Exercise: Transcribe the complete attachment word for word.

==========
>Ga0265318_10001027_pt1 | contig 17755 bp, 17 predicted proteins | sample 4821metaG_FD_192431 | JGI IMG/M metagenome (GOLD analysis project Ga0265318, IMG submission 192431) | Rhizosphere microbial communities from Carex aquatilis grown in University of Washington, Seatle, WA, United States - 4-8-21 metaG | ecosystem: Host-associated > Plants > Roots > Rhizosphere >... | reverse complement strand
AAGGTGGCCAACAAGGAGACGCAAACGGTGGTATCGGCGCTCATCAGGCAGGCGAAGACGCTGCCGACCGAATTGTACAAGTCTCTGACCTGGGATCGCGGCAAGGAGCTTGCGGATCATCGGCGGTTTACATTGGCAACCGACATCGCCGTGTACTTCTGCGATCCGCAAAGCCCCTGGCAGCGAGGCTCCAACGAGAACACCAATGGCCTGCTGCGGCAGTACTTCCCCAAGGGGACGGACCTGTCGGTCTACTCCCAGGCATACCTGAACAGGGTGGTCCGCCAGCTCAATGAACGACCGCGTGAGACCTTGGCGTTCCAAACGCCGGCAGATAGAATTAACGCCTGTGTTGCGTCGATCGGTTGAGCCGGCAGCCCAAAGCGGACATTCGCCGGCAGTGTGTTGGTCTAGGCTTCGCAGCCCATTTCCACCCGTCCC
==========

>Ga0265318_10001027_pt1 | contig 17755 bp, 17 predicted proteins | sample 4821metaG_FD_192431 | JGI IMG/M metagenome (GOLD analysis project Ga0265318, IMG submission 192431) | Rhizosphere microbial communities from Carex aquatilis grown in University of Washington, Seatle, WA, United States - 4-8-21 metaG | ecosystem: Host-associated > Plants > Roots > Rhizosphere >... | reverse complement strand
AAGGTGGCCAACAAGGAGACGCAAACGGTGGTATCGGCGCTCATCAGGCAGGCGAAGACGCTGCCGACCGAATTGTACAAGTCTCTGACCTGGGATCGCGGCAAGGAGCTTGCGGATCATCGGCGGTTTACATTGGCAACCGACATCGCCGTGTACTTCTGCGATCCGCAAAGCCCCTGGCAGCGAGGCTCCAACGAGAACACCAATGGCCTGCTGCGGCAGTACTTCCCCAAGGGGACGGACCTGTCGGTCTACTCCCAGGCATACCTGAACAGGGTGGTCCGCCAGCTCAATGAACGACCGCGTGAGACCTTGGCGTTCCAAACGCCGGCAGATAGAATTAACGCCTGTGTTGCGTCGATCGGTTGAGCCGGCAGCCCAAAGCGGACATTCGCCGGCAGTGTGTTGGTCTAGGCTTCGCAGCCCATTTCCACCCGTCCC